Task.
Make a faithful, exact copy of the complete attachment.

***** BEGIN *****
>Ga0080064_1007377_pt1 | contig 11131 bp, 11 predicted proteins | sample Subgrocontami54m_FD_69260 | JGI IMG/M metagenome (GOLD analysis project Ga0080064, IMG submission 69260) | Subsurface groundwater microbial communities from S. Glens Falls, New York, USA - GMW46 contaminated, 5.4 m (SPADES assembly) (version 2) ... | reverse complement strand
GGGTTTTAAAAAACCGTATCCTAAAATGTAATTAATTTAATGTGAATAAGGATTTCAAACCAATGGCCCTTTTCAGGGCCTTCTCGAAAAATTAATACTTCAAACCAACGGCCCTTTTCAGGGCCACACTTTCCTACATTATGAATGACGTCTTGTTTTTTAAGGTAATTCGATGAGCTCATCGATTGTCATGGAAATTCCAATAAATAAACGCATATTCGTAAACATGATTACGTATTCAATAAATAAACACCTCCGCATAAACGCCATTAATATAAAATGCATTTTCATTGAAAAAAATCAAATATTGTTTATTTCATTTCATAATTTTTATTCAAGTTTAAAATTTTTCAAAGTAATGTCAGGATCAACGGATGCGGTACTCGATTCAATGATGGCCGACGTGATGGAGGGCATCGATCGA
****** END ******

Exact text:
>Ga0080064_1007377_pt1 | contig 11131 bp, 11 predicted proteins | sample Subgrocontami54m_FD_69260 | JGI IMG/M metagenome (GOLD analysis project Ga0080064, IMG submission 69260) | Subsurface groundwater microbial communities from S. Glens Falls, New York, USA - GMW46 contaminated, 5.4 m (SPADES assembly) (version 2) ... | reverse complement strand
GGGTTTTAAAAAACCGTATCCTAAAATGTAATTAATTTAATGTGAATAAGGATTTCAAACCAATGGCCCTTTTCAGGGCCTTCTCGAAAAATTAATACTTCAAACCAACGGCCCTTTTCAGGGCCACACTTTCCTACATTATGAATGACGTCTTGTTTTTTAAGGTAATTCGATGAGCTCATCGATTGTCATGGAAATTCCAATAAATAAACGCATATTCGTAAACATGATTACGTATTCAATAAATAAACACCTCCGCATAAACGCCATTAATATAAAATGCATTTTCATTGAAAAAAATCAAATATTGTTTATTTCATTTCATAATTTTTATTCAAGTTTAAAATTTTTCAAAGTAATGTCAGGATCAACGGATGCGGTACTCGATTCAATGATGGCCGACGTGATGGAGGGCATCGATCGA